Title: That’s Not What Happened
Author: Kody Keplinger
Publisher: Hodder Children’s Books
Format: E-ARC via Netgalley
Pages: 384 pages
Publication Date: 28th August 2018
Rating: 3.5 Stars
It’s been three years since the Virgil County High School Massacre. Three years since my best friend, Sarah, was killed in a bathroom stall during the mass shooting. Everyone knows Sarah’s story–that she died proclaiming her faith.
But it’s not true.
I know because I was with her when she died. I didn’t say anything then, and people got hurt because of it. Now Sarah’s parents are publishing a book about her, so this might be my last chance to set the record straight . . . but I’m not the only survivor with a story to tell about what did–and didn’t–happen that day.
Except Sarah’s martyrdom is important to a lot of people, people who don’t take kindly to what I’m trying to do. And the more I learn, the less certain I am about what’s right. I don’t know what will be worse: the guilt of staying silent or the consequences of speaking up . . .
I received an uncorrected advanced reader copy of this book from the publisher via Netgalley in exchange for a fair and honest review. This has not influenced my opinions, or the content of this review in any way.
This book is about a school shooting and it’s aftermath, death, gun violence, panic attacks, vomit, threatening behaviour.
The first thing I want to say about this book, is that I found it to be a very emotional read. This is not a bad thing, not at all. In fact, I think it needs to be that way, because of the subject matter, and everything that the characters have been through. In case you didn’t already know, this book deals with the aftermath of a school shooting. While the main story takes place a few years after the incident, the characters are all still very effected by it, and are all trying to cope the best they can.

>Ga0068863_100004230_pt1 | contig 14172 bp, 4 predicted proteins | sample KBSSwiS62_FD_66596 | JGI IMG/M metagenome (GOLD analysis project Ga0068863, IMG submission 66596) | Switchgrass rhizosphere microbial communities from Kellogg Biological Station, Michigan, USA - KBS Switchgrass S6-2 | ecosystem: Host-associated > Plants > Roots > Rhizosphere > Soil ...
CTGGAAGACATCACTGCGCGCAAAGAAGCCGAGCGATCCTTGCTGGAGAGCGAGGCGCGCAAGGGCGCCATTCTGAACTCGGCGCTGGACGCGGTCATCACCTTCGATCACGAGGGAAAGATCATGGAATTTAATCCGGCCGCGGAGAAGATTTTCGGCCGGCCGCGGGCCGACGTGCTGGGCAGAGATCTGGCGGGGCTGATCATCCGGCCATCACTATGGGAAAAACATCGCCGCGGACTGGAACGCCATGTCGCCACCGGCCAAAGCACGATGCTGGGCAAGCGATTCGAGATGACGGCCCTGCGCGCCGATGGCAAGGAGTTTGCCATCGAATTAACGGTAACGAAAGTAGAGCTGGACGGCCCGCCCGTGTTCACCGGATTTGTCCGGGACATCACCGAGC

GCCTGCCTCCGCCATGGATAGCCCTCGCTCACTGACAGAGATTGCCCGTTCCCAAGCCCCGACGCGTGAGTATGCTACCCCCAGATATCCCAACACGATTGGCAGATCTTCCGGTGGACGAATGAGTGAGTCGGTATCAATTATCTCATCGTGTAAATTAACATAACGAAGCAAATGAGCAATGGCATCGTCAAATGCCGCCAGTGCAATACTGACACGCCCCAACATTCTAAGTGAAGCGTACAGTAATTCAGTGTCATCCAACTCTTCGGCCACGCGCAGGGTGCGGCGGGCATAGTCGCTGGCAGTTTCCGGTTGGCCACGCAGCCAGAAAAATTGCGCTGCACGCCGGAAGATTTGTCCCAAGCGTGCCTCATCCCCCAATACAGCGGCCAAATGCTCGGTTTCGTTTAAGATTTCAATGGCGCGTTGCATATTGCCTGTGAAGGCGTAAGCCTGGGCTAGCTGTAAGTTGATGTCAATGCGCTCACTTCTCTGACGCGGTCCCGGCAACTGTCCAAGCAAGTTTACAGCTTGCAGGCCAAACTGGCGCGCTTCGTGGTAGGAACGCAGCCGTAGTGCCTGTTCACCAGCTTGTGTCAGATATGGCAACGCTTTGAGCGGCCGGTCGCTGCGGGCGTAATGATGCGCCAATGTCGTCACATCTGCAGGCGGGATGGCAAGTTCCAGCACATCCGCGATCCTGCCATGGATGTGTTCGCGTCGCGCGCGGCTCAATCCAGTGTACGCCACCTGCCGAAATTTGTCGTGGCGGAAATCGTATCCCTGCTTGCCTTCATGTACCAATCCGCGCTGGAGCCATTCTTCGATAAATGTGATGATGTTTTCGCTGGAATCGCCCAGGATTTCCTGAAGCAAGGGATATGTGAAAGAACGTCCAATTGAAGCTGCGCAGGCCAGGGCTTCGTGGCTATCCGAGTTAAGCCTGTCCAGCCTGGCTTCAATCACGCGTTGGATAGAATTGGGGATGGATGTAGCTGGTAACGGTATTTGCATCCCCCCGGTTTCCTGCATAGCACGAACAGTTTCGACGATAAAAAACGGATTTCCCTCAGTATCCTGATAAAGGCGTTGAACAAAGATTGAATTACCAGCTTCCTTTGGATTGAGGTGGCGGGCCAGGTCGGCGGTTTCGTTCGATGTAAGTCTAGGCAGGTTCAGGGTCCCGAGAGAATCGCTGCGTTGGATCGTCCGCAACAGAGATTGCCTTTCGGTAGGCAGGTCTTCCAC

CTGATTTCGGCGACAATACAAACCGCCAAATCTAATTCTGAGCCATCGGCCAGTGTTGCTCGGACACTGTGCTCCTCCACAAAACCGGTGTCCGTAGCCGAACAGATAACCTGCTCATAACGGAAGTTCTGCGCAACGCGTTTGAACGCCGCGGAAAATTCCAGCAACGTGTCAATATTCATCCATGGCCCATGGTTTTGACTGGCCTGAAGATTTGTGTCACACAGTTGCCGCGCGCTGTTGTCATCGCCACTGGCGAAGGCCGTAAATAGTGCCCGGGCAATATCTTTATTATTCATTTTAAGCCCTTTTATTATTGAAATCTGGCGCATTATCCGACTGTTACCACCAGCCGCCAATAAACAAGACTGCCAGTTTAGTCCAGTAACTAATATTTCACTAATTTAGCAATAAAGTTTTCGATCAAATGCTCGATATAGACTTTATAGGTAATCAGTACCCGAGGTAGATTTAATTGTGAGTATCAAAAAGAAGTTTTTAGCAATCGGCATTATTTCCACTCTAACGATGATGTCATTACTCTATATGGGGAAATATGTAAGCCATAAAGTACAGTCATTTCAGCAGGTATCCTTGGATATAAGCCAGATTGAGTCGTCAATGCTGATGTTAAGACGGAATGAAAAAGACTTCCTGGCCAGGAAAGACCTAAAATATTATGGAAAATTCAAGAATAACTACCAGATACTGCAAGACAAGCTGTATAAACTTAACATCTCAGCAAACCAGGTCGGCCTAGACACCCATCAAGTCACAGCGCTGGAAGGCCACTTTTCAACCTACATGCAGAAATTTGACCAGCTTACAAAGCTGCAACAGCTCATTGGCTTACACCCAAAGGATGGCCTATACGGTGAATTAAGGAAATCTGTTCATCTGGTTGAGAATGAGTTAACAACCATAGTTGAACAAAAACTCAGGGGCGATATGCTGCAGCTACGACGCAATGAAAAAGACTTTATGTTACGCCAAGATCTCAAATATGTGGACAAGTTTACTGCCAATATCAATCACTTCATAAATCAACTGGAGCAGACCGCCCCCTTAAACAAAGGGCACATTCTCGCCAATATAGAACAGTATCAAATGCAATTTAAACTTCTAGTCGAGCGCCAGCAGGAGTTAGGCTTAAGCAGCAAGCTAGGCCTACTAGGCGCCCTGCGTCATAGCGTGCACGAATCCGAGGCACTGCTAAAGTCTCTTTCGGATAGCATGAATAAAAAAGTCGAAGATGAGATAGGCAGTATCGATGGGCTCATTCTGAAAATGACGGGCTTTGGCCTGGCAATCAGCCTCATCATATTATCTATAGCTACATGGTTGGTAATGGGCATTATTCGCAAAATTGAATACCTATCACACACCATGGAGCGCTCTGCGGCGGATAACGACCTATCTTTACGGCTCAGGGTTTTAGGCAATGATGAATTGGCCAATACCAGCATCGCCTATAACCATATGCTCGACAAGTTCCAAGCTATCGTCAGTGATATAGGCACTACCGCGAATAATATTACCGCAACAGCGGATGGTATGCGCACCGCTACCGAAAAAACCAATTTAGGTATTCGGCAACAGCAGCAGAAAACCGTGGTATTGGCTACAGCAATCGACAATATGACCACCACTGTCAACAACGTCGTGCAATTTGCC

Most of the book is written in the form of a letter from our main character, Lee, who want’s to set the story straight about the school shooting she survived. It’s her response to the way the media portrays the shooting, the victims and survivors, and at the same time it shows her coping with the unimaginable trauma of watching her best friend die. This writing style works really well for the story, and allows for the narrative to cover multiple time periods and perspectives.
Lee is a very flawed and real main character, she’s really well-developed, and by the end of the book, I felt like I really knew her. She was fourteen when the shooting happened, and still experiences panic attacks because of what she went through. She is also asexual, and mentions what that identity means for her, it feels very real to me, and honestly means a lot to see that side of myself in a book. I personally related to this aspect of her character a lot, there was a number of moments in this book that made me feel so seen and validated.
Overall, at times I found this book difficult to read because of the heavy subject matter, but I’m so glad that I did. The story and exploration of the themes was worth it, and I really liked the writing style.
Want to chat, about books or anything else, here are some other places you can find me: